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Why do teeth turn yellow?


Why yellow? Why not green, blue, or purple? Why don't they just stay white?

3693 day(s) ago

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Roper
Several reasons exist for our teeth turning yellow. Some people are born with slightly yellow teeth naturally, and only unnatural dentistry, such as veneers, can fix them. It is perfectly normal for people to have slightly yellowish teeth. The problem is that the teeth become more yellow with time. The number one reason for the yellowing of teeth is staining from foods, drinks, or other substances introduced into the mouth. Teeth are made of four layers of tissues. The innermost layer is the cementum. It attaches the root of the tooth to the jaw bone. Next, is the pulp. The pulp contains the blood vessels and nerve-endings in the tooth. After the pulp, is the dentin. Dentin helps hold together the outer layer of the tooth, the enamel. The enamel is the white layer that is exposed to the mouth and the contents introduced to the mouth.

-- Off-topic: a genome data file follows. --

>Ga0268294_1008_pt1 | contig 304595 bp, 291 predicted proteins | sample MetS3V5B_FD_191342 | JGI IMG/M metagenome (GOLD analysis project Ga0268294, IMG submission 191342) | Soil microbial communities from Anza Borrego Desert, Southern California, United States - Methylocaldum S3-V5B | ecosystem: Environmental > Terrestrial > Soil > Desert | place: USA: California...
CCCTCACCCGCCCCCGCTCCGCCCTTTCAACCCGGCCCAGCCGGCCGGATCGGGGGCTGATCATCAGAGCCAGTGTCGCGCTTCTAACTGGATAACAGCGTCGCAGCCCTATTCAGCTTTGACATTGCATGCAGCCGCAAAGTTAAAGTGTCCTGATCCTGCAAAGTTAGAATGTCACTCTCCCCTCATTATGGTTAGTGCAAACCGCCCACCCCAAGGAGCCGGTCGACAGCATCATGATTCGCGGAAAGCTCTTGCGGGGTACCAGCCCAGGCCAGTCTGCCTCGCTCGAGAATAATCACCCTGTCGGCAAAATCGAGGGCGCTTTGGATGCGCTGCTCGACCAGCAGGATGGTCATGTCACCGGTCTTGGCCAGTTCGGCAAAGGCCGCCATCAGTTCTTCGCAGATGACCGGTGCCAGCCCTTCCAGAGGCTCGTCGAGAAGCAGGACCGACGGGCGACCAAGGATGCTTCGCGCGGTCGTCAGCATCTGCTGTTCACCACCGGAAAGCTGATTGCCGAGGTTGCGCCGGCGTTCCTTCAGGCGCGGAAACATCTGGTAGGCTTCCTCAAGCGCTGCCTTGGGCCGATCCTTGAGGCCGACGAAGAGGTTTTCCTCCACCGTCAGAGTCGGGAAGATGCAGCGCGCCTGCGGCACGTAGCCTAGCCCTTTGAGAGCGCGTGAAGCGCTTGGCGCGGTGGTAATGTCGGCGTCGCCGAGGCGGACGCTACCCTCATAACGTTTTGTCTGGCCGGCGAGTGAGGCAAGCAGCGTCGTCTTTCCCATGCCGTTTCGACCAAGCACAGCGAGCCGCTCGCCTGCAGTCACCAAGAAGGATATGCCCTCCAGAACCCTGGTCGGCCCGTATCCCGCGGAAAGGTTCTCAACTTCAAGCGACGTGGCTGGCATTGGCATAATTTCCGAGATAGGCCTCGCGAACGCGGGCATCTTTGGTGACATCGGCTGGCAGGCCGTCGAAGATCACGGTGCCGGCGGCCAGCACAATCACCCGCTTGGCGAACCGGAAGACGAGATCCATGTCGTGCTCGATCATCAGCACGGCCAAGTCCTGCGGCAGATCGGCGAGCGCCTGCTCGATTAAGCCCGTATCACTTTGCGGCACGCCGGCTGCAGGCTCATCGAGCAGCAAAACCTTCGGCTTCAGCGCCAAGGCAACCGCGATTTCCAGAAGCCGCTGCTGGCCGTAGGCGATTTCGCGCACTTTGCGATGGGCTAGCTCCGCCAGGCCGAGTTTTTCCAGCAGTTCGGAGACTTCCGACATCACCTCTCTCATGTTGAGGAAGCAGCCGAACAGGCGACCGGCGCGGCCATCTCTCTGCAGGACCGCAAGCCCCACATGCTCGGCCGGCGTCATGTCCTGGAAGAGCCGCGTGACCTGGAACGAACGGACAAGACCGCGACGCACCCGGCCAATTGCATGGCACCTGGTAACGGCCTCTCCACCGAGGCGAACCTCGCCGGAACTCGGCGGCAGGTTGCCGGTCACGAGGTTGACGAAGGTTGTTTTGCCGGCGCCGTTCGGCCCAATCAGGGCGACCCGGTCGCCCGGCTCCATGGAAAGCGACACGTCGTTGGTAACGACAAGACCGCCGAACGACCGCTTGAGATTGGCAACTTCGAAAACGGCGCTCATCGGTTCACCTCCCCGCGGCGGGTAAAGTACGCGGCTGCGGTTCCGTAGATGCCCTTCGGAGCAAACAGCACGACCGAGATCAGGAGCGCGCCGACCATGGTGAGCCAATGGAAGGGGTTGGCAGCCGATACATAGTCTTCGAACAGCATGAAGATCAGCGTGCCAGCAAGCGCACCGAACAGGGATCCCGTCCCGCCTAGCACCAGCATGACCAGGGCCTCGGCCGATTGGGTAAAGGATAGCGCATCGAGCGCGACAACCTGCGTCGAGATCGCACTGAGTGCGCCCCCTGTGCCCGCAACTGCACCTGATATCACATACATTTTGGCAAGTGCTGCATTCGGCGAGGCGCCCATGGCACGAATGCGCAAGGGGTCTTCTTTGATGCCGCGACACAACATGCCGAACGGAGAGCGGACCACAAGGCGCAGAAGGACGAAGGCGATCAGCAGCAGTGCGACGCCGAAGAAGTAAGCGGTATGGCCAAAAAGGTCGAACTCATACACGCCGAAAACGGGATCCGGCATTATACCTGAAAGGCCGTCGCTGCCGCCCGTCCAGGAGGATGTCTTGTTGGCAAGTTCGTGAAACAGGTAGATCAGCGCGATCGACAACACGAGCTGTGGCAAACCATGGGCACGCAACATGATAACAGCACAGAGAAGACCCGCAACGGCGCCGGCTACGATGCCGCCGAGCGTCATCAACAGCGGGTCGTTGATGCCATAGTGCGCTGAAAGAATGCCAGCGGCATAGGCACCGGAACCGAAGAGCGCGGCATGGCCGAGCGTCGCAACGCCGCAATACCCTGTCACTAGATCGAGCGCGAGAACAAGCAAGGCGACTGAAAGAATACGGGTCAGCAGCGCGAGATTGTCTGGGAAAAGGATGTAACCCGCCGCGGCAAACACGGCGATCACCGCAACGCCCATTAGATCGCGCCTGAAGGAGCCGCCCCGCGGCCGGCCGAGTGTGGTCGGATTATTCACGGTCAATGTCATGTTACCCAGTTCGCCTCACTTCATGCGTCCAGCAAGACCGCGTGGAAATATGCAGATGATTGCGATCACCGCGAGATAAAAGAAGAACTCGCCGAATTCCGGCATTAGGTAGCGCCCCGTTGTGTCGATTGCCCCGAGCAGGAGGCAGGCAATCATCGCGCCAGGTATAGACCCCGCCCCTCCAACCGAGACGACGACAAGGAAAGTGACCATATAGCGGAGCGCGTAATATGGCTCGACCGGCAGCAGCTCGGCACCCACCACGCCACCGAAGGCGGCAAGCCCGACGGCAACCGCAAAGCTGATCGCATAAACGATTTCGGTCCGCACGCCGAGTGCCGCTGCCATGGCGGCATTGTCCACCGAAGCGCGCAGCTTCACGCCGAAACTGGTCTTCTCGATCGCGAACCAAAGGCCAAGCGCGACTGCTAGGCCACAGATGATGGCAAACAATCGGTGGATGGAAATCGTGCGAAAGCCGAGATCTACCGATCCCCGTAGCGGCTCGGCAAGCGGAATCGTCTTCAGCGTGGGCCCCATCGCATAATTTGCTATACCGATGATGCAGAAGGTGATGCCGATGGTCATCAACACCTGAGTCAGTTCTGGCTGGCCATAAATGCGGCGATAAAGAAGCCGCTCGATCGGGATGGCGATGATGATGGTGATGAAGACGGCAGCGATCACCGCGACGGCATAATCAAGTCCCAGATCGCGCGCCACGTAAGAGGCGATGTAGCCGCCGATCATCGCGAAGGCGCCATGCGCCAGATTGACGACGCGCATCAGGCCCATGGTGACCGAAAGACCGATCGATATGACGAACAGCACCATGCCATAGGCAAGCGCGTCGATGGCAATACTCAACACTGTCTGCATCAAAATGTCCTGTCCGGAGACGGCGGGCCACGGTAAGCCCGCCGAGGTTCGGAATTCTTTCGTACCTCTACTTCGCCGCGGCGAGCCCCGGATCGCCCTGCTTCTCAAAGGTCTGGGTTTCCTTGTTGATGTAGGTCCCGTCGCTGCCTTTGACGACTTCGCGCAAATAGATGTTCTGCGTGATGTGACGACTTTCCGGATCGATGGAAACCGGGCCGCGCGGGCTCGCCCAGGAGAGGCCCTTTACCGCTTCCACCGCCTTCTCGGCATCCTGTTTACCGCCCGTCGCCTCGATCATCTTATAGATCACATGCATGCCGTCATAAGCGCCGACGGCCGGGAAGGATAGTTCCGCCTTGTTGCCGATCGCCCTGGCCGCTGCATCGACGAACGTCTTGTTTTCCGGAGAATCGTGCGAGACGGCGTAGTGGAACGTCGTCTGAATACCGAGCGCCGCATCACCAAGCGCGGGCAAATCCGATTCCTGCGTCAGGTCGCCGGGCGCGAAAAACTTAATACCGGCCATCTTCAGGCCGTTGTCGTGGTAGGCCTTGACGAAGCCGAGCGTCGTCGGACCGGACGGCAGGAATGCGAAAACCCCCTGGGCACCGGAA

Eating, drinking, and smoking all cause a film of particles to slowly form on the enamel of the teeth. Sometimes the film is so strong that regular brushing cannot remove it. In some cases, a whitening toothpaste can help remove the yellow film. In other cases, a home remedy of baking soda and hydrogen peroxide can help remove the film. In most instances, a trip to the dentist or a dental hygienist is required to whiten the teeth. If left on the teeth, the yellow film can begin to eat away at the enamel. The enamel becomes so thin that it exposes the dentin layer below it. Dentin is naturally yellow. When it is exposed, it makes the teeth look even more yellow than the film on the enamel alone. Because it takes years for the enamel of the teeth to wear down, dentin exposure usually occurs only in older people. The yellowing of young teeth is due to staining.

Another reason for yellow teeth in children is due to the administration of a common antibiotic, tetracycline. If given too much tetracycline, children’s teeth can turn a yellowish-brown that can last into and throughout adulthood. Also, swallowing a lot of toothpaste can cause fluorosis. People with fluorosis develop chalky spots on their teeth.


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